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Determined, humble man defined ‘hero’

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By Larry Simoneaux
Last week, I received an e-mail from Norene Cox.
She told me that her father, Julian Meyer, 93, had recently died from pneumonia.
I’d met Mr. Meyer about 10 years ago. At that time, Memorial Day was approaching and I’d wanted to write about some of the men who’d fought in World War II.
Although he’d never said much about the war to his family, he sat down with me and related some of his experiences as a B-17 bombardier who’d flown 25 missions over Europe.
The names of the places he’d “visited” during that war would send chills up the spines of anyone who knew the history of the air war in Europe. Regensberg, the poison gas plants in Ludwigshaven, the sub pens at Bremen harbor.
The thing that struck me about him, though — as it does with many other veterans I’ve spoken with — was his humility. In our conversation, he mostly mentioned the humorous incidents he’d experienced.
An excerpt or two follow:
“They were all 7 to 10-hour missions with temperatures down to minus 52 degrees. It was so cold that the relief tubes froze solid. We used condoms when we had to go. Later, we just added them to the bomb load over Germany.”
He also told me that Clark Gable once joined his crew on a mission. He then stopped for a minute, laughed at the memory, and said: “He was always Clark Gable.”
Quieter moments came when he showed me his diaries — one section noting that he’d earned the Distinguished Flying Cross. This was the second highest medal given by the Army Air Force for valor. He’d refused the Purple Heart he’d earned, saying simply that “he was still alive while others weren’t.”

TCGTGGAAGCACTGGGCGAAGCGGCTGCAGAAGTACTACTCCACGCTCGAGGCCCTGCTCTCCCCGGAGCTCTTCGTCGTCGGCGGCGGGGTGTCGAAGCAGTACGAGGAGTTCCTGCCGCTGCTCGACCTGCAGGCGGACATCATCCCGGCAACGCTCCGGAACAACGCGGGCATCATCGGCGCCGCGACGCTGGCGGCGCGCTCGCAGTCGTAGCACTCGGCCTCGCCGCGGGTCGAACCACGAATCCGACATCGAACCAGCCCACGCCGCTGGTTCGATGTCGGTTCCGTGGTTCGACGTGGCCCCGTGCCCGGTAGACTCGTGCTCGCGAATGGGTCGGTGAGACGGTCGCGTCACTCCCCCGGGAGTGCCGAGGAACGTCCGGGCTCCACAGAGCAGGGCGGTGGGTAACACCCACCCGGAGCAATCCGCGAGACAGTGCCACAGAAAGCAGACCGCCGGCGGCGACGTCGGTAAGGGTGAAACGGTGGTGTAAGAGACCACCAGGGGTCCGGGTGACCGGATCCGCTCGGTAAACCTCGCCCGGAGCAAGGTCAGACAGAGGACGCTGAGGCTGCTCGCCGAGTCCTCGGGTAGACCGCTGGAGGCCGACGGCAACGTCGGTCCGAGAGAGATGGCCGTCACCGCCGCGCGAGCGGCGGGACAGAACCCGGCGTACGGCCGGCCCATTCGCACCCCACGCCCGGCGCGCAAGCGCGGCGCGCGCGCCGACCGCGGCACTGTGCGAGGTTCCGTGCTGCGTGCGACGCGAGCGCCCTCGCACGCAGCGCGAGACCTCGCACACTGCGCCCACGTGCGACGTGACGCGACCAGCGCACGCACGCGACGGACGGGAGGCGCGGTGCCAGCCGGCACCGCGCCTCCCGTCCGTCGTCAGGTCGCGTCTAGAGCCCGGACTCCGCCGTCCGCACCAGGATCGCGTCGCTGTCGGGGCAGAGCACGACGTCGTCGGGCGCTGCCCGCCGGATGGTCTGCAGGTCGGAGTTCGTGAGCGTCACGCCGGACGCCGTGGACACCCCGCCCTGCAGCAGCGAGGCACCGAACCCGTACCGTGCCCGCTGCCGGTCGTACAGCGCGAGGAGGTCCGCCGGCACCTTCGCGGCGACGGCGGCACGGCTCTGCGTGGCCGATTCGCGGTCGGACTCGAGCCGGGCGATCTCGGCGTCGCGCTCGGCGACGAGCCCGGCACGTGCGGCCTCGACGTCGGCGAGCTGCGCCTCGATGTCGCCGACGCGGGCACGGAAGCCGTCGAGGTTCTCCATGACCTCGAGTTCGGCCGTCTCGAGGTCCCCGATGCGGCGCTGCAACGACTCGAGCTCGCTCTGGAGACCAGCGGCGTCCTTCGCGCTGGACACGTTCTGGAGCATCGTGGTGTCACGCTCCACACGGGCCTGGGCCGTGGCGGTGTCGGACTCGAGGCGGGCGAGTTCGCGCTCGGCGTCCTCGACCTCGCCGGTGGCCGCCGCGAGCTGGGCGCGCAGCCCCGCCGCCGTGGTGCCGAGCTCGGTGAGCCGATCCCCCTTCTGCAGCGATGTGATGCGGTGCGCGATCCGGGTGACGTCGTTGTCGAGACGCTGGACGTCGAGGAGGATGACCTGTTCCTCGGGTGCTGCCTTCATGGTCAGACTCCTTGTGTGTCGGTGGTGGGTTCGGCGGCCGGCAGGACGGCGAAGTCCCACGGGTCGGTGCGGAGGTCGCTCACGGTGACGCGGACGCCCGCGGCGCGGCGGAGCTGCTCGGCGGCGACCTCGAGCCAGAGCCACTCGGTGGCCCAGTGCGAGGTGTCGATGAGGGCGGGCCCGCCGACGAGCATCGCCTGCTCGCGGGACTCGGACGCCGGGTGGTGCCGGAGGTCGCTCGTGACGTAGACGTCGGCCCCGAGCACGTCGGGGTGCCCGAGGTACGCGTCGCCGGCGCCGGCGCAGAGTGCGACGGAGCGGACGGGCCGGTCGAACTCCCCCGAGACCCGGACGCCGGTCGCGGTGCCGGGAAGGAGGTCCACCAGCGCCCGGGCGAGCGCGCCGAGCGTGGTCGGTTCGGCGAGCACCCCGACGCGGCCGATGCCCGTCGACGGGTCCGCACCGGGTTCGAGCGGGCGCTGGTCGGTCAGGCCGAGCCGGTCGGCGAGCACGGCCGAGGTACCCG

This “quietness” and unwillingness to make anything of their experiences in that war seems to be a characteristic of that generation. “Just doing my job” is a phrase they commonly use.
Some job.
As a group, they came of age during the “Great Depression” and, just as things seemed to be improving, along came WWII. Most were in their late teens or early 20s when they signed up to stare down nations whose ideas of governance still beggar the imagination.
What they faced was daunting. After we went to war with Japan, Hitler declared war on us and the world, basically, went up in flames. In the weeks that followed, the free world suffered a string of defeats that gave new definition to the word “gloom.”
In the Pacific, we lost Wake Island, Hong Kong, Borneo, Guam and the Malay Peninsula. We lost Bataan, Corregidor, the Philippines, Indochina and Burma. Attu and Kiska were occupied, as were the Solomon, Marshall, Mariana, Gilbert and Caroline island chains.
In Europe, France had surrendered. Italy had sided with Germany. Belgium and Holland had been overrun. Norway was occupied. England hung by a thread, and the Russians were being chewed up.
It took several years to end that war. It also took the backbone and grit of men and women like Julian Meyer who basically spit on their hands, hitched up their pants, and, then, went out and set things right. Many never returned. Those who did — having “done their jobs” — just wanted to get on with their lives and, thereafter, seldom spoke of what they’d been through — namely, hell.
Quiet and humble, perhaps, but they were a determined lot.
I recently read that the Chinese have successfully landed an unmanned vehicle on the moon. The men and women of what’s been called “The Greatest Generation” sent men to the moon more than 40 years ago — just to show the world they could. Took on polio and smallpox, to mention a few other things.
I wish that I’d have gone back to visit Mr. Meyer, but I didn’t want to intrude on his privacy.
The word “hero” would’ve probably made him cringe, but for as long as terms like courage, nerve and sacrifice define that word, he will wear that title.
Julian Meyer — a true hero and a man to be admired — died recently.
And so, very quietly, a short farewell: “Here’s to him and those like him. Too few left.”
They will all be missed.
Larry Simoneaux lives in Edmonds. Send comments to:

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